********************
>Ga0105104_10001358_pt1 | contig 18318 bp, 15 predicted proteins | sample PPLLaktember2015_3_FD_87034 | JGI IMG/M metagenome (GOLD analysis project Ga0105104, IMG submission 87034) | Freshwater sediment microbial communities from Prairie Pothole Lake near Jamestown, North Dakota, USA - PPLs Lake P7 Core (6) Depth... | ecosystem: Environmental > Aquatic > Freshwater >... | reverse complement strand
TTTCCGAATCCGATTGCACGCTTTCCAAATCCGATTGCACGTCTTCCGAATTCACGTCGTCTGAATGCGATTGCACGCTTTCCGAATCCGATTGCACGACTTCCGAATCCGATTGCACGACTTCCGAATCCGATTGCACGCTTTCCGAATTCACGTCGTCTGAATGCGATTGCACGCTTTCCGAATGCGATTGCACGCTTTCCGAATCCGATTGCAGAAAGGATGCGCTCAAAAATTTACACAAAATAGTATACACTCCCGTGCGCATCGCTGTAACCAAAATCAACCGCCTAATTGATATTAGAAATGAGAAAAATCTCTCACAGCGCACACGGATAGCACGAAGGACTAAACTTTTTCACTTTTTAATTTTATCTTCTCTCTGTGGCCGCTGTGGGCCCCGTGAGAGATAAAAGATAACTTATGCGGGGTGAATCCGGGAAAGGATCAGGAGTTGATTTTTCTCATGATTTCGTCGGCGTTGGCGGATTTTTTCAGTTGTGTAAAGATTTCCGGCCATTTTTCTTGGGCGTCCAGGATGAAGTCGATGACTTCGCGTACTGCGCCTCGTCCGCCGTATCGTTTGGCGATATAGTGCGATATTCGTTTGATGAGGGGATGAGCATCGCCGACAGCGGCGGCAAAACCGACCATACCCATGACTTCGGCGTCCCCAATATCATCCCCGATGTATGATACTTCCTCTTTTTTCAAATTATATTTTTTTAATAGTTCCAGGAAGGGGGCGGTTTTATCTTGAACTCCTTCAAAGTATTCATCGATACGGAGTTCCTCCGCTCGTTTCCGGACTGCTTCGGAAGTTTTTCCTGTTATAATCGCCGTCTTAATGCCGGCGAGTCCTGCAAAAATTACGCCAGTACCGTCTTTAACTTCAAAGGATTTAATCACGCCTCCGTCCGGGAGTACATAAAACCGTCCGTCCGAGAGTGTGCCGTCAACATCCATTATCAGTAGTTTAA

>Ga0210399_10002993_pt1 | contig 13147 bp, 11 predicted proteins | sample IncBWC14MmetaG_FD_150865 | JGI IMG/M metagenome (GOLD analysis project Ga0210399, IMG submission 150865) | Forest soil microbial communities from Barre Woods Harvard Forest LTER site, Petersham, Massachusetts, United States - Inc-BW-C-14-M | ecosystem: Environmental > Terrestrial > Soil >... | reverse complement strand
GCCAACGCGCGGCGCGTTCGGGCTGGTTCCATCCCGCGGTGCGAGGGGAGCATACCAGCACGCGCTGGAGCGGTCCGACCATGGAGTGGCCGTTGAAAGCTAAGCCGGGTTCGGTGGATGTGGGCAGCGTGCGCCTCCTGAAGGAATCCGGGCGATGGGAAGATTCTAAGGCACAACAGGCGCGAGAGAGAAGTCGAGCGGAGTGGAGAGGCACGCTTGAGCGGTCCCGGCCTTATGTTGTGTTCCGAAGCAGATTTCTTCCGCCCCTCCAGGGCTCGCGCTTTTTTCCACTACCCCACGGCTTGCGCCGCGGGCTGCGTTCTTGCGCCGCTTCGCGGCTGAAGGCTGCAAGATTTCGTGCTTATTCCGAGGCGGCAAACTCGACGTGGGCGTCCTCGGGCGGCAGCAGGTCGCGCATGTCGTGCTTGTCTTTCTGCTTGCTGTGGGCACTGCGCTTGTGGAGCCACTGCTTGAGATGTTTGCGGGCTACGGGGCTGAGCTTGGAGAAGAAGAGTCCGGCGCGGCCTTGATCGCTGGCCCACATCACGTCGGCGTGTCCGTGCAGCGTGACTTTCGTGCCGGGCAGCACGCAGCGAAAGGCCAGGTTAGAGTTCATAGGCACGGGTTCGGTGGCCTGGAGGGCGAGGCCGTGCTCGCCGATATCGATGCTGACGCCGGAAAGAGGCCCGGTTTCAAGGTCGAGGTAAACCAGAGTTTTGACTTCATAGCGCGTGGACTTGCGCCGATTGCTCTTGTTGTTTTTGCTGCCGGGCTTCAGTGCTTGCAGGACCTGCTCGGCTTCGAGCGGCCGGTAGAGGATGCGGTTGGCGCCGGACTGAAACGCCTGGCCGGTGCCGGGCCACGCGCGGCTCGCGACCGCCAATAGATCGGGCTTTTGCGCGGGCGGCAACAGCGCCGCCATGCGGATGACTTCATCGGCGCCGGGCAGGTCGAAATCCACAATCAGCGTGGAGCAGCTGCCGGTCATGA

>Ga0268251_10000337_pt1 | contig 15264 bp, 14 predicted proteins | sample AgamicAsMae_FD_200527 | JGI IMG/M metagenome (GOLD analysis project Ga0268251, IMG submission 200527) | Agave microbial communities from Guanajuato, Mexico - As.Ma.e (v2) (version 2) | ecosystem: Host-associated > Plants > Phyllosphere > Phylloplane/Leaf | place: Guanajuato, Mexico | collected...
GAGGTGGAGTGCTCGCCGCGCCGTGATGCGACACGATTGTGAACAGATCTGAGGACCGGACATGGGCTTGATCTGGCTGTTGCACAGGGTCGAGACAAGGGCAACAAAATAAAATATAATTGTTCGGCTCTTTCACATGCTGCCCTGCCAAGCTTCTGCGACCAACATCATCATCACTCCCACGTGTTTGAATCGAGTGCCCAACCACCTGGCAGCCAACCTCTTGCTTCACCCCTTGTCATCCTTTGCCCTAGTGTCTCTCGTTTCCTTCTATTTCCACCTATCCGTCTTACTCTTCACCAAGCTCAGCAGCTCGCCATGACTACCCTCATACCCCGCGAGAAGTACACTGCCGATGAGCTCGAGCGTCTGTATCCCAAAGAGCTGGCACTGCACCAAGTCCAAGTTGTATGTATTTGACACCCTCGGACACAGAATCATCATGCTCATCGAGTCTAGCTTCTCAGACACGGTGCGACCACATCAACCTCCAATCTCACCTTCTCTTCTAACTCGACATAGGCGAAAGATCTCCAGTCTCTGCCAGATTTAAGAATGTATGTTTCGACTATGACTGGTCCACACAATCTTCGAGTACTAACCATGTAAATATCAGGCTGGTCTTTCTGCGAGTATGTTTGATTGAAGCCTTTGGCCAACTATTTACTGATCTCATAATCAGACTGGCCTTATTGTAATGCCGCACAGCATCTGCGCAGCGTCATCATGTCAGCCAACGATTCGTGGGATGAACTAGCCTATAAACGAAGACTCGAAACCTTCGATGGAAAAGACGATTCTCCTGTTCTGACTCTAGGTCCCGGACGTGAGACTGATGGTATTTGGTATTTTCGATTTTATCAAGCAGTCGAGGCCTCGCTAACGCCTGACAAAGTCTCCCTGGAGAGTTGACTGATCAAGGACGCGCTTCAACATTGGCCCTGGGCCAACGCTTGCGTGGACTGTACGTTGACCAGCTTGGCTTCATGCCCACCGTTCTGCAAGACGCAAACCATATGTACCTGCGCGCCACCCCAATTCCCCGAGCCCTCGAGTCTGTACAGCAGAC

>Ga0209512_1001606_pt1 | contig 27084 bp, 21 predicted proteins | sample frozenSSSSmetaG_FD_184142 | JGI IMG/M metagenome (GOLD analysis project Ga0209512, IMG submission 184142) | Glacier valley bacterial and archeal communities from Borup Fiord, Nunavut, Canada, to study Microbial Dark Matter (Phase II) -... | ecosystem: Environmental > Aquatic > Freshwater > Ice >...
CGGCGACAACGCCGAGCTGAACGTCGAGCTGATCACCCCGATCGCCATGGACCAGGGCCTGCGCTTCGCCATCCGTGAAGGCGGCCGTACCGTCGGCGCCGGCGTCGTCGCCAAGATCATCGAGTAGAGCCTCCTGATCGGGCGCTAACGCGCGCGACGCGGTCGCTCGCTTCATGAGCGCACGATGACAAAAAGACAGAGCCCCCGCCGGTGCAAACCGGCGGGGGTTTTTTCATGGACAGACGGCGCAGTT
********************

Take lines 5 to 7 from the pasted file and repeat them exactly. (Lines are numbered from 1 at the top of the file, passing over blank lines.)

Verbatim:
>Ga0268251_10000337_pt1 | contig 15264 bp, 14 predicted proteins | sample AgamicAsMae_FD_200527 | JGI IMG/M metagenome (GOLD analysis project Ga0268251, IMG submission 200527) | Agave microbial communities from Guanajuato, Mexico - As.Ma.e (v2) (version 2) | ecosystem: Host-associated > Plants > Phyllosphere > Phylloplane/Leaf | place: Guanajuato, Mexico | collected...
GAGGTGGAGTGCTCGCCGCGCCGTGATGCGACACGATTGTGAACAGATCTGAGGACCGGACATGGGCTTGATCTGGCTGTTGCACAGGGTCGAGACAAGGGCAACAAAATAAAATATAATTGTTCGGCTCTTTCACATGCTGCCCTGCCAAGCTTCTGCGACCAACATCATCATCACTCCCACGTGTTTGAATCGAGTGCCCAACCACCTGGCAGCCAACCTCTTGCTTCACCCCTTGTCATCCTTTGCCCTAGTGTCTCTCGTTTCCTTCTATTTCCACCTATCCGTCTTACTCTTCACCAAGCTCAGCAGCTCGCCATGACTACCCTCATACCCCGCGAGAAGTACACTGCCGATGAGCTCGAGCGTCTGTATCCCAAAGAGCTGGCACTGCACCAAGTCCAAGTTGTATGTATTTGACACCCTCGGACACAGAATCATCATGCTCATCGAGTCTAGCTTCTCAGACACGGTGCGACCACATCAACCTCCAATCTCACCTTCTCTTCTAACTCGACATAGGCGAAAGATCTCCAGTCTCTGCCAGATTTAAGAATGTATGTTTCGACTATGACTGGTCCACACAATCTTCGAGTACTAACCATGTAAATATCAGGCTGGTCTTTCTGCGAGTATGTTTGATTGAAGCCTTTGGCCAACTATTTACTGATCTCATAATCAGACTGGCCTTATTGTAATGCCGCACAGCATCTGCGCAGCGTCATCATGTCAGCCAACGATTCGTGGGATGAACTAGCCTATAAACGAAGACTCGAAACCTTCGATGGAAAAGACGATTCTCCTGTTCTGACTCTAGGTCCCGGACGTGAGACTGATGGTATTTGGTATTTTCGATTTTATCAAGCAGTCGAGGCCTCGCTAACGCCTGACAAAGTCTCCCTGGAGAGTTGACTGATCAAGGACGCGCTTCAACATTGGCCCTGGGCCAACGCTTGCGTGGACTGTACGTTGACCAGCTTGGCTTCATGCCCACCGTTCTGCAAGACGCAAACCATATGTACCTGCGCGCCACCCCAATTCCCCGAGCCCTCGAGTCTGTACAGCAGAC

>Ga0209512_1001606_pt1 | contig 27084 bp, 21 predicted proteins | sample frozenSSSSmetaG_FD_184142 | JGI IMG/M metagenome (GOLD analysis project Ga0209512, IMG submission 184142) | Glacier valley bacterial and archeal communities from Borup Fiord, Nunavut, Canada, to study Microbial Dark Matter (Phase II) -... | ecosystem: Environmental > Aquatic > Freshwater > Ice >...